You can bring three books to a desert island. Which do you choose?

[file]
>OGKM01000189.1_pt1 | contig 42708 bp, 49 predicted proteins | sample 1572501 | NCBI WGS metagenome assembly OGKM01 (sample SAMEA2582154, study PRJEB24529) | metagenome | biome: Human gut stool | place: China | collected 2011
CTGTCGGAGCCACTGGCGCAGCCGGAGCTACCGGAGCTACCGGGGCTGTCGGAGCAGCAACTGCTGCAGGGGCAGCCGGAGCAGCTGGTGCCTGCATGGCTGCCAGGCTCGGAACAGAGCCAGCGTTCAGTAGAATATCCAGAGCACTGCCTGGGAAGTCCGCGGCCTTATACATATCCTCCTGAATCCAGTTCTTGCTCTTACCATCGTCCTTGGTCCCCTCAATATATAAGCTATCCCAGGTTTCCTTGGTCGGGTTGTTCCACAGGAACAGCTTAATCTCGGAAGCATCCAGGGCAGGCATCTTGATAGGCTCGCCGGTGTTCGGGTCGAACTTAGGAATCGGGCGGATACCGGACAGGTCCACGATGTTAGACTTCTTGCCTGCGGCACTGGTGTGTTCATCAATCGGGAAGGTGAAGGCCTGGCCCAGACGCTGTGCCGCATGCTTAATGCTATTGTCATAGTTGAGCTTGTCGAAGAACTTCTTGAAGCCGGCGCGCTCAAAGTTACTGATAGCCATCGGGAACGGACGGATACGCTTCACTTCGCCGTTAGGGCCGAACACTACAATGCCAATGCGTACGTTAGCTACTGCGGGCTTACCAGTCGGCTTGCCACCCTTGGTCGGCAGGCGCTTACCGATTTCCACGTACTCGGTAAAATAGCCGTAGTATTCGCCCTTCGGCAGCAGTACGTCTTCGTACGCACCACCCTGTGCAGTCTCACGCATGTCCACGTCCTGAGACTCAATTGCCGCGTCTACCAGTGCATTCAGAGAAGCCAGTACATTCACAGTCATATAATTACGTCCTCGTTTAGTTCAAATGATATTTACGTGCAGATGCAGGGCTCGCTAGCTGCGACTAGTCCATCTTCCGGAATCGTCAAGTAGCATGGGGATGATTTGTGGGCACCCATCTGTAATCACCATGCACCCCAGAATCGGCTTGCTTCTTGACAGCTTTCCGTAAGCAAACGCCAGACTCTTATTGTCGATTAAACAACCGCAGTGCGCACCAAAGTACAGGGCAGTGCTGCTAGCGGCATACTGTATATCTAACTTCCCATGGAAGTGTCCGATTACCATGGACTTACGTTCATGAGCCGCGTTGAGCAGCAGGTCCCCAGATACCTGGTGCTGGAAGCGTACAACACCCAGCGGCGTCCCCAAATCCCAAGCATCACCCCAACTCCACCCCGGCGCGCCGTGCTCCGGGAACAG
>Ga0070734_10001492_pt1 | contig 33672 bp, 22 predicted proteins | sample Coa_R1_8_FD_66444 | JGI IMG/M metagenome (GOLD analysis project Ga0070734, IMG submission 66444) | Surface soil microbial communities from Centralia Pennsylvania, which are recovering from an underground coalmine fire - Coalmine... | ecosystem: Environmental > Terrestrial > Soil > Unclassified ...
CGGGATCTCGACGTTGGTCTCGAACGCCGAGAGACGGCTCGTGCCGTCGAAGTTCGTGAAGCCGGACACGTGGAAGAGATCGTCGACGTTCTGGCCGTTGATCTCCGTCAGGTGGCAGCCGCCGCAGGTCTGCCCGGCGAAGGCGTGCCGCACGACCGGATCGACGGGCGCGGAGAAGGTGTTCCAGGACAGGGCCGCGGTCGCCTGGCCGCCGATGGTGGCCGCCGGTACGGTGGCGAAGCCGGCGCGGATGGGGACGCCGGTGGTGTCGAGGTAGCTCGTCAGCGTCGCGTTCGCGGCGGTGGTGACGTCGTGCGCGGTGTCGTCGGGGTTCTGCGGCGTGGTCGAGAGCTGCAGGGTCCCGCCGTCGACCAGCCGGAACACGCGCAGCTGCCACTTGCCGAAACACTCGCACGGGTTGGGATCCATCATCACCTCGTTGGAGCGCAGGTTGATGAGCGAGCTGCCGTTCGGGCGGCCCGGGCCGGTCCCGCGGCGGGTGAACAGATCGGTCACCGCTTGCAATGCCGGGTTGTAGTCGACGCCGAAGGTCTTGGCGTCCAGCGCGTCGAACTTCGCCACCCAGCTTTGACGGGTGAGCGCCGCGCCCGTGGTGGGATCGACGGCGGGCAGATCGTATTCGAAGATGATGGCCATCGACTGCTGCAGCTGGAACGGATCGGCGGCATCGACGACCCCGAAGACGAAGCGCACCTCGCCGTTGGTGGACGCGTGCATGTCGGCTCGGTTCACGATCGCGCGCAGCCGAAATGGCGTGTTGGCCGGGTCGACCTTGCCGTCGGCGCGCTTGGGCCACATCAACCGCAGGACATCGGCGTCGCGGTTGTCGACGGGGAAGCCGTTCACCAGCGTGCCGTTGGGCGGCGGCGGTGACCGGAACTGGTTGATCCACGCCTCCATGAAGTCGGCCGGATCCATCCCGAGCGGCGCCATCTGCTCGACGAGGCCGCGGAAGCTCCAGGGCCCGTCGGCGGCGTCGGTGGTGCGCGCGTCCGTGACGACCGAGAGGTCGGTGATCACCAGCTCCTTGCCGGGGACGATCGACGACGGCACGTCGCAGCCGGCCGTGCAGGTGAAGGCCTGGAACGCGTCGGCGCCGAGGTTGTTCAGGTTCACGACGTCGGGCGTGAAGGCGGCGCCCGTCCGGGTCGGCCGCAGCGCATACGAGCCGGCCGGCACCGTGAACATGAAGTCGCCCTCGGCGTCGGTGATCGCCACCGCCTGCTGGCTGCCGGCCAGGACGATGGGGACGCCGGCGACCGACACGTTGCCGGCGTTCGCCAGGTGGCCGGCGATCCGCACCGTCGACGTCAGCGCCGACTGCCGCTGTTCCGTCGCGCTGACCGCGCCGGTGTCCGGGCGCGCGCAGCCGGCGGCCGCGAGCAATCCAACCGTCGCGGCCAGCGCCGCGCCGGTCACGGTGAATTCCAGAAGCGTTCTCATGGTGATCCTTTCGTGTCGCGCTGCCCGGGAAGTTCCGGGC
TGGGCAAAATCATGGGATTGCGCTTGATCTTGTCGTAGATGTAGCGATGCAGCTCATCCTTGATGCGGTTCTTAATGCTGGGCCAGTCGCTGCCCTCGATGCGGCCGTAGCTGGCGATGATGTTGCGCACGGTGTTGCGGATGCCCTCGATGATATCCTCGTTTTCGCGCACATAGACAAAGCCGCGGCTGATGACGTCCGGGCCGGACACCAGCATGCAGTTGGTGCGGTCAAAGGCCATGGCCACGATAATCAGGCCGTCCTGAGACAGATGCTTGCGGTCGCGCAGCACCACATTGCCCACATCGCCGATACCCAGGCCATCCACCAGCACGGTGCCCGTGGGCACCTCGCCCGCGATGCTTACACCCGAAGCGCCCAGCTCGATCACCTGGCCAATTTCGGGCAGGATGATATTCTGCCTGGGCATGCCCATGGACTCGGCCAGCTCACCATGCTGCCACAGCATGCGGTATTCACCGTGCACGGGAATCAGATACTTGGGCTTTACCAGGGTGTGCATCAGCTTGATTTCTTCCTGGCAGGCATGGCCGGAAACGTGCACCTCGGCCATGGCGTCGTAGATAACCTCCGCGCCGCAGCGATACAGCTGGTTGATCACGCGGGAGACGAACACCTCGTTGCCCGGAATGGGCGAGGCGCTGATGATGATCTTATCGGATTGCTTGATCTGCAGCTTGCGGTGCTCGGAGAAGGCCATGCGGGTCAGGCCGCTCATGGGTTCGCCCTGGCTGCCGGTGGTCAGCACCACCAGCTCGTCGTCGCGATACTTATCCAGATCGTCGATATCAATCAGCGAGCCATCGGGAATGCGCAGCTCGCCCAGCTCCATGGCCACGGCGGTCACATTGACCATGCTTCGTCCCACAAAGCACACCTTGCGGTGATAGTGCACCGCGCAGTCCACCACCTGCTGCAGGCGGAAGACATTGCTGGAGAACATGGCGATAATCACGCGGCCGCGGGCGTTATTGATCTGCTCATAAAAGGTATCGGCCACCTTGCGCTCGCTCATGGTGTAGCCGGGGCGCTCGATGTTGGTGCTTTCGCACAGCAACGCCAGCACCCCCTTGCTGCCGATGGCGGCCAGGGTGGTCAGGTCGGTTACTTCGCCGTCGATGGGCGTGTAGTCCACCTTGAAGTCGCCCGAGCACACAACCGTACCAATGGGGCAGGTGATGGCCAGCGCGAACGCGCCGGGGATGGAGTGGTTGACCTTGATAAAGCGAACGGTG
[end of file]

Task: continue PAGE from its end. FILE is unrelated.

This is a question that always kills me. For a book lover this type of triage is never a record of what was brought along but a record of what was left behind. But if forced to choose by, say, a shipwreck or an evil Times editor, I’d probably grab novels that I’m still wrestling with. Like Samuel R. Delany’s “Dhalgren” (which in my opinion is one of the greatest and most perplexing novels of the 20th century) or Toni Morrison’s “Beloved” (to be an American writer or to be interested in American literature and not to have read “Beloved,” in my insufferable calculus, is like calling yourself a sailor and never having bothered to touch the sea) or Cormac McCarthy’s “Blood Meridian” (so horrifyingly profound and compellingly ingenious it’s almost sorcery). Maybe Octavia Butler’s “Dawn” (set in a future where the remnants of the human race are forced to “trade” genes (read: breed involuntarily) with our new alien overlords). Or Gilbert Hernandez’s “Beyond Palomar” (if it wasn’t for “Poison River” I don’t think I would have become a writer). Perhaps Leslie Marmon Silko’s “Ceremony” or Alan Moore’s “Miracle-man” or Margaret Atwood’s “The Handmaid’s Tale” — books that changed everything for me. To be honest I’d probably hold a bunch of these books in hand and only decide at the last instant, as the water was flooding up around my knees, which three I’d bring. And then I’d spend the rest of that time on the desert island dreaming about the books that I left behind and also of all the books, new and old, that I wasn’t getting a chance to read.